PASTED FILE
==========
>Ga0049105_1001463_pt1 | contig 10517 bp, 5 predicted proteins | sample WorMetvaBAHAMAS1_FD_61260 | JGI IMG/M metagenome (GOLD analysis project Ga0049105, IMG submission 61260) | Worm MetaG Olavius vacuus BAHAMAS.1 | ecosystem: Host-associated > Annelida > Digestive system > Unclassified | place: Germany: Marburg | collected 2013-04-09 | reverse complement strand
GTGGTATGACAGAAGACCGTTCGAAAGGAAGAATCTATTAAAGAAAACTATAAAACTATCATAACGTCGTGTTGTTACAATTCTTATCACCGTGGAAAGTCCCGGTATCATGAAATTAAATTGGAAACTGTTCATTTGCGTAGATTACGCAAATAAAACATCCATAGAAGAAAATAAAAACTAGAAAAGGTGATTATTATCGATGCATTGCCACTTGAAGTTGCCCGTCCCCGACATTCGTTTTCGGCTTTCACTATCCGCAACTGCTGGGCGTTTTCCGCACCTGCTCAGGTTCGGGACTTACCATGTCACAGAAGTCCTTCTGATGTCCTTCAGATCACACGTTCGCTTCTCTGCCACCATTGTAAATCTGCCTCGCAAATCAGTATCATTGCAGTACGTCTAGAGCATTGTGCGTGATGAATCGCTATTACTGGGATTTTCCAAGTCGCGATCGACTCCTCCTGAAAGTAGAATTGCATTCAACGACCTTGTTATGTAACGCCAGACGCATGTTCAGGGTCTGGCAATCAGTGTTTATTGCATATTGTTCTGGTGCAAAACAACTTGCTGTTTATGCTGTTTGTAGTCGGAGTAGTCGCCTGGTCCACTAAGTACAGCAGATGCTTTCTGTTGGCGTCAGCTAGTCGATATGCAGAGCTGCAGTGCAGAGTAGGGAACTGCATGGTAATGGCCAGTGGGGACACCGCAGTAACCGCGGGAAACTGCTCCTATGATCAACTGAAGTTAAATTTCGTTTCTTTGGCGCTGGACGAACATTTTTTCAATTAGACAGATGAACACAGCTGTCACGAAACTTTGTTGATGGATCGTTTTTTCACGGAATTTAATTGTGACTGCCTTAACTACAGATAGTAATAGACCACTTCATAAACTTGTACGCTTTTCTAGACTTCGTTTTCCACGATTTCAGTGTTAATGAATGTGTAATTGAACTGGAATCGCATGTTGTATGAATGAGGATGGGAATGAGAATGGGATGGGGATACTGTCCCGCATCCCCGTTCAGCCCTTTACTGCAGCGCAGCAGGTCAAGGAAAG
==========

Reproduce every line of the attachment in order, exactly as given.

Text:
>Ga0049105_1001463_pt1 | contig 10517 bp, 5 predicted proteins | sample WorMetvaBAHAMAS1_FD_61260 | JGI IMG/M metagenome (GOLD analysis project Ga0049105, IMG submission 61260) | Worm MetaG Olavius vacuus BAHAMAS.1 | ecosystem: Host-associated > Annelida > Digestive system > Unclassified | place: Germany: Marburg | collected 2013-04-09 | reverse complement strand
GTGGTATGACAGAAGACCGTTCGAAAGGAAGAATCTATTAAAGAAAACTATAAAACTATCATAACGTCGTGTTGTTACAATTCTTATCACCGTGGAAAGTCCCGGTATCATGAAATTAAATTGGAAACTGTTCATTTGCGTAGATTACGCAAATAAAACATCCATAGAAGAAAATAAAAACTAGAAAAGGTGATTATTATCGATGCATTGCCACTTGAAGTTGCCCGTCCCCGACATTCGTTTTCGGCTTTCACTATCCGCAACTGCTGGGCGTTTTCCGCACCTGCTCAGGTTCGGGACTTACCATGTCACAGAAGTCCTTCTGATGTCCTTCAGATCACACGTTCGCTTCTCTGCCACCATTGTAAATCTGCCTCGCAAATCAGTATCATTGCAGTACGTCTAGAGCATTGTGCGTGATGAATCGCTATTACTGGGATTTTCCAAGTCGCGATCGACTCCTCCTGAAAGTAGAATTGCATTCAACGACCTTGTTATGTAACGCCAGACGCATGTTCAGGGTCTGGCAATCAGTGTTTATTGCATATTGTTCTGGTGCAAAACAACTTGCTGTTTATGCTGTTTGTAGTCGGAGTAGTCGCCTGGTCCACTAAGTACAGCAGATGCTTTCTGTTGGCGTCAGCTAGTCGATATGCAGAGCTGCAGTGCAGAGTAGGGAACTGCATGGTAATGGCCAGTGGGGACACCGCAGTAACCGCGGGAAACTGCTCCTATGATCAACTGAAGTTAAATTTCGTTTCTTTGGCGCTGGACGAACATTTTTTCAATTAGACAGATGAACACAGCTGTCACGAAACTTTGTTGATGGATCGTTTTTTCACGGAATTTAATTGTGACTGCCTTAACTACAGATAGTAATAGACCACTTCATAAACTTGTACGCTTTTCTAGACTTCGTTTTCCACGATTTCAGTGTTAATGAATGTGTAATTGAACTGGAATCGCATGTTGTATGAATGAGGATGGGAATGAGAATGGGATGGGGATACTGTCCCGCATCCCCGTTCAGCCCTTTACTGCAGCGCAGCAGGTCAAGGAAAG